Royal Veil
Shot with a Singh-Ray Color Combo Polarizer to reduce the glare and slow the shutter speed.
So, let's talk filters for a moment.  In the day of Photoshop, and I dare say social media...filters have taken on new meanings.  When I talk about filters, I am not talking about digital overlays where I put bunny ears on a selfie.  I'm not talking about digital trickery either.  When I talk about filters, I am referring to the physical filters that go on the end of your lens to enhance the scene being captured.  While many of the filters can be reproduced in post processing, there are two that absolutely can't be duplicated.  These are the polarizer and a neutral density filter.

I carry two polarizers in my bag, the first one is a B+W polarizer which is a thin mount and reduces the chance of vignetting (darkening of the corners) on my wide angle lens.  It is a great piece of kit and was my first choice when filling my bag.  Since that time, I have expanded to include a Singh-Ray Color Combo Polarizer which does the same thing, but adds a bit of boost to the green and blue colors in the image.  I've grown to really like this filter and find that I include it on most every shot where I need the polarizing effect.  I just have to be careful when using it with my 16-35mm until about the 20mm mark when the corners are clear.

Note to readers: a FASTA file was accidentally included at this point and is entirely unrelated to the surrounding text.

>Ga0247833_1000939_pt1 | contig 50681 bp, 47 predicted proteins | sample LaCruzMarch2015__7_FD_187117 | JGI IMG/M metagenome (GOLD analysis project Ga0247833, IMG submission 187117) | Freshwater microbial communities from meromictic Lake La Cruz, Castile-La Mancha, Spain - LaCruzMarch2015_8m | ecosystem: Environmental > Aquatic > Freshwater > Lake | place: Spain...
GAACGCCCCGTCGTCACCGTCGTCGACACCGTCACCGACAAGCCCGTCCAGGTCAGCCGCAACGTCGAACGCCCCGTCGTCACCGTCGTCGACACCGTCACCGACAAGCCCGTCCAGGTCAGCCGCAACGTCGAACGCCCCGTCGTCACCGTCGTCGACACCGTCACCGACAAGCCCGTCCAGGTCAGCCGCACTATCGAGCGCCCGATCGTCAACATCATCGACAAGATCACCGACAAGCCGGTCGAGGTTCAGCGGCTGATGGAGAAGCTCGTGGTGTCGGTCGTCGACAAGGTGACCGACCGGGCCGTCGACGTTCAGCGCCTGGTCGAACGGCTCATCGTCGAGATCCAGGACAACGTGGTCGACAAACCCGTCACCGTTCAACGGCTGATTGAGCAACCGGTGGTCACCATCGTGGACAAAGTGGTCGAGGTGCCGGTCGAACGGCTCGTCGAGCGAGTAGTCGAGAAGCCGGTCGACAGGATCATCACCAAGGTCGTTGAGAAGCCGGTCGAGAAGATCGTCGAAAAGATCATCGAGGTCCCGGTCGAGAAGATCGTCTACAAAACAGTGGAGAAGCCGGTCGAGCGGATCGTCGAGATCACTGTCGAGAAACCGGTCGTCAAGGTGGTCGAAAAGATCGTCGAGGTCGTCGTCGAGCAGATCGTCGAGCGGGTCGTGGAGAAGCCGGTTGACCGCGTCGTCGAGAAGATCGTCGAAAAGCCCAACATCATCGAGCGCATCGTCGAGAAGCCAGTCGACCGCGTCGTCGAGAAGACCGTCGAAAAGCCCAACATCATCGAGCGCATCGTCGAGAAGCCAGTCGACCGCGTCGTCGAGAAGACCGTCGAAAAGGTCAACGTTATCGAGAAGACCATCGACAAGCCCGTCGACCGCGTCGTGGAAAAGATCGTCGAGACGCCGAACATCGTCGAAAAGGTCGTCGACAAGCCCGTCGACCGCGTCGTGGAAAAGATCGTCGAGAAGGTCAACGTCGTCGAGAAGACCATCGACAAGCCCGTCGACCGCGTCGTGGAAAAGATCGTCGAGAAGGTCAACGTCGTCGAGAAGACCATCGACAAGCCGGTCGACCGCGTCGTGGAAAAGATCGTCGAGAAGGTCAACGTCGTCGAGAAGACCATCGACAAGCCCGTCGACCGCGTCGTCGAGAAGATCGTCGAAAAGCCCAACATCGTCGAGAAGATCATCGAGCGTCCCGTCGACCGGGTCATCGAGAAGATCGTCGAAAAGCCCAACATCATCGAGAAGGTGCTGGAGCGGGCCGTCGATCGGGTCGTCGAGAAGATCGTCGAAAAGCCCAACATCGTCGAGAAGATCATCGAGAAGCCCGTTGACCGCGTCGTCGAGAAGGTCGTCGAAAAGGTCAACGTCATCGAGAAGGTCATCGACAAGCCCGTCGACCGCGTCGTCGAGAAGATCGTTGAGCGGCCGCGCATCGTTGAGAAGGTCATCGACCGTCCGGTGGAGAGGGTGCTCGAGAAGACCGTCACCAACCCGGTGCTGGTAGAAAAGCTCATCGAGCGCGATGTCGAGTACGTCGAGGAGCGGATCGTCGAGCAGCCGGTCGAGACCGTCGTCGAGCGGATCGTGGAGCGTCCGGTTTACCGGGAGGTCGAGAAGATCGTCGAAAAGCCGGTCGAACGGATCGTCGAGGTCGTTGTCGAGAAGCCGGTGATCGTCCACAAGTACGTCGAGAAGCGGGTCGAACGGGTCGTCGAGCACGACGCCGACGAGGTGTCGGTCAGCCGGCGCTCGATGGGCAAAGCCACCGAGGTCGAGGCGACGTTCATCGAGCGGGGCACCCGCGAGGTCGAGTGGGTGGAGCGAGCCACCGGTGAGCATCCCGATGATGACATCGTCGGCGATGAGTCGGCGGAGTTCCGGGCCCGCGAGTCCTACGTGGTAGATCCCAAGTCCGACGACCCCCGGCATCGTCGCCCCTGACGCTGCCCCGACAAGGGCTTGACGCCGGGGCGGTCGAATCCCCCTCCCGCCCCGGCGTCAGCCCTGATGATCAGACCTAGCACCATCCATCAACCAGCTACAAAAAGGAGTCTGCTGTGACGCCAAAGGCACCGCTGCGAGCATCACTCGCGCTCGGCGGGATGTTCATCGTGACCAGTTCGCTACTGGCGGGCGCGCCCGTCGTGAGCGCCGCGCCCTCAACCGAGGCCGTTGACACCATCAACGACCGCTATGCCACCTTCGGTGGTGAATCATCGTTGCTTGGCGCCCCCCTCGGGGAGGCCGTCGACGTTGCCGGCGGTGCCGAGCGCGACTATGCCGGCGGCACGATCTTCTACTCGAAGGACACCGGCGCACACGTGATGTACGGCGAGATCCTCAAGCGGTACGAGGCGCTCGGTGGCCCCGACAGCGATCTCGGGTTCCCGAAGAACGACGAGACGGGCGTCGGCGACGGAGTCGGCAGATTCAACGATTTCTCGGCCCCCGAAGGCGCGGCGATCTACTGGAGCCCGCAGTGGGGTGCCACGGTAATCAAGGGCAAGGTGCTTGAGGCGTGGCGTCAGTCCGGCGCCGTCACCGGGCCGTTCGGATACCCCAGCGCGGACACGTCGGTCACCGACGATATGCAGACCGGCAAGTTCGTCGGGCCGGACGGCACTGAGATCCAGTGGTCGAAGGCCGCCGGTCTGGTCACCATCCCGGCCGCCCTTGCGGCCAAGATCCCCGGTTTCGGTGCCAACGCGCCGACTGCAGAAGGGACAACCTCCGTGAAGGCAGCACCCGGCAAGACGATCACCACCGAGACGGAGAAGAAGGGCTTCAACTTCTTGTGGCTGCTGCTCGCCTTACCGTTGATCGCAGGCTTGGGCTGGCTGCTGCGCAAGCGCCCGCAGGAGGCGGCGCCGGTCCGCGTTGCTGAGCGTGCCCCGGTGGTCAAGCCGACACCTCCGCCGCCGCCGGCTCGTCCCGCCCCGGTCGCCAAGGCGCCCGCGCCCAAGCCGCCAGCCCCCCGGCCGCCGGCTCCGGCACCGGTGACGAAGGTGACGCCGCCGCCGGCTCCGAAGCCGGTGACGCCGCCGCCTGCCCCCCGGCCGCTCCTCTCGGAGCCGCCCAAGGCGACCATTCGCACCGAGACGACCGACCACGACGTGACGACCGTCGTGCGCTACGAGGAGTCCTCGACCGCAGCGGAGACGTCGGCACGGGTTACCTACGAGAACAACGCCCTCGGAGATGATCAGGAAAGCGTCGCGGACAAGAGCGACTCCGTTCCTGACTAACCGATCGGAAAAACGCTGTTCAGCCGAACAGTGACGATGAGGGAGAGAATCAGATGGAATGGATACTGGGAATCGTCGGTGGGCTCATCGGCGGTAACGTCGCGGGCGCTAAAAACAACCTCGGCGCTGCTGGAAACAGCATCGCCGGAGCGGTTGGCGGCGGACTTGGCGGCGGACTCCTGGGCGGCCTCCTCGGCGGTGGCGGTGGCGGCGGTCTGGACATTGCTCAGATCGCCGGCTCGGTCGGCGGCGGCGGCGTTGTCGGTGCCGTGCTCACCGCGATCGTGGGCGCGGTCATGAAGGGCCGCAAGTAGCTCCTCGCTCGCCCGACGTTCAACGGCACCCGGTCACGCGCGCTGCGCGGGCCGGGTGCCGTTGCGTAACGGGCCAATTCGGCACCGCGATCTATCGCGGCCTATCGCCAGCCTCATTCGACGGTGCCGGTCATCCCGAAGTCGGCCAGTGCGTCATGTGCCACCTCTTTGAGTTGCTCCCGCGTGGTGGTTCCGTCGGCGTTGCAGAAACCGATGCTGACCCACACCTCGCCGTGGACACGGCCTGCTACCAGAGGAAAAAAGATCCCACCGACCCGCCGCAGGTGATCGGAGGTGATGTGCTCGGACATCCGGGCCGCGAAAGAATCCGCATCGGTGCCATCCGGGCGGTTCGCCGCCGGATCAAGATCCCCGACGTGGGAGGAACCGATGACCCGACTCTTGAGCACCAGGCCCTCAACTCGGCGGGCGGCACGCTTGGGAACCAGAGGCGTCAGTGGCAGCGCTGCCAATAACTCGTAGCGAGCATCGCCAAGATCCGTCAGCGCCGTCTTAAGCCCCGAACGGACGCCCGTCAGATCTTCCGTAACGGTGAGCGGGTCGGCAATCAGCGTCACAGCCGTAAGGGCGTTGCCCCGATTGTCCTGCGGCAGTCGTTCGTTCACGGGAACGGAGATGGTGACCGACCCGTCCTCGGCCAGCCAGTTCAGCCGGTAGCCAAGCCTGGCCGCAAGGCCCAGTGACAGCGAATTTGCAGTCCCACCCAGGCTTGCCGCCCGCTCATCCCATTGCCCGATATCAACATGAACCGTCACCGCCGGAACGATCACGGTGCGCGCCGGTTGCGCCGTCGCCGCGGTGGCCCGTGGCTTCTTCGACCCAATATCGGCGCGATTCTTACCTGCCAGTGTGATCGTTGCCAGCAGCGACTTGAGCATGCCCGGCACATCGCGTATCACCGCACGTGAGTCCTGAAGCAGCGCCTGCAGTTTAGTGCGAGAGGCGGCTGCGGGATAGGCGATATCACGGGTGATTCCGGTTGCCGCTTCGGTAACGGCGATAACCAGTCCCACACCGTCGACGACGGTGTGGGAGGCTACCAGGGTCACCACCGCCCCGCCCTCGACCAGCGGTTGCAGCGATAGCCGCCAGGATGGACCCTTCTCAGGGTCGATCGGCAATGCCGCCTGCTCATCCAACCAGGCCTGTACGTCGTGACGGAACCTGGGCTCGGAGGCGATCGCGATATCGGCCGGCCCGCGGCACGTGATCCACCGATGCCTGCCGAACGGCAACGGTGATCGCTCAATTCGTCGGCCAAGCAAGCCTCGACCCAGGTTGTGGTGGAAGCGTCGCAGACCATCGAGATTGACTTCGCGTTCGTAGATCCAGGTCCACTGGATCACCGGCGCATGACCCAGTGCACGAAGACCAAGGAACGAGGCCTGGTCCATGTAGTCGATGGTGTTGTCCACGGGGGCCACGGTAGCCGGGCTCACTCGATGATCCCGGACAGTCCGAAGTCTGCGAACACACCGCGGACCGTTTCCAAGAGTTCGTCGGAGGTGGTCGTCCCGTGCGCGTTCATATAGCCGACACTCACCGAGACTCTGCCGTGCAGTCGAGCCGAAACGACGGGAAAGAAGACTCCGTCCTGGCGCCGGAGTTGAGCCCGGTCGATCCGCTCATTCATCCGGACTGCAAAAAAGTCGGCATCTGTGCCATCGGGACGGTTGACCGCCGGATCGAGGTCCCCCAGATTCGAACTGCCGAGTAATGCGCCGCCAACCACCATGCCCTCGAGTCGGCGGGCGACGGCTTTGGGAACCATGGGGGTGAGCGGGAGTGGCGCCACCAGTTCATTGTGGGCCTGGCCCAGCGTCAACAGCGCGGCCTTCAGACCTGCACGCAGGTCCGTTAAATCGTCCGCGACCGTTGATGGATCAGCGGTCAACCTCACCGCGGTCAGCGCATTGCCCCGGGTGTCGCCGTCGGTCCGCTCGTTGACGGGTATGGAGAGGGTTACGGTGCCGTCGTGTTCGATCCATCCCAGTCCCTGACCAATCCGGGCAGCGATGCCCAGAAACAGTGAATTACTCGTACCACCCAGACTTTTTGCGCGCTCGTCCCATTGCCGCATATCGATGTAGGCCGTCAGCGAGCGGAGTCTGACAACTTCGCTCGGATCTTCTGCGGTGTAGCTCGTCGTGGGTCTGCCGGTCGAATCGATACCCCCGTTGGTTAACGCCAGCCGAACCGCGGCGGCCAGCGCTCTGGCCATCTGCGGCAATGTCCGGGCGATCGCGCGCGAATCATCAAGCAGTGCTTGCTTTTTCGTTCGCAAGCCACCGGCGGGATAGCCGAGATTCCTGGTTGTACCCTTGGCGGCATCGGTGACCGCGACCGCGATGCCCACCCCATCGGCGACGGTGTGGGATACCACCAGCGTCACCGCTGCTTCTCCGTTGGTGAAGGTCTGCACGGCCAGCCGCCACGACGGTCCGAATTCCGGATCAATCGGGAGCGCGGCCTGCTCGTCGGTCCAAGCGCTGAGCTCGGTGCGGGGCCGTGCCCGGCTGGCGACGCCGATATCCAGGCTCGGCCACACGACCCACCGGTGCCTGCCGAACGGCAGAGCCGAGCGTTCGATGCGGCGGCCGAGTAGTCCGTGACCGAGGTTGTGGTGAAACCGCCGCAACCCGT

Simply put, what a polarizer does is removes the glare from reflective surfaces such as wet rocks or the surface of the water (as above).  It will also remove the glare from the water molecules in the sky which will help render the sky a deeper blue.  It also has a certain amount of light reduction capability depending on the type of filter used.  This is also very helpful with waterfall photography.

On Your Way
Shot using a Singh-Ray 10-Stop Mor Slo ND filter with an exposure of 30 seconds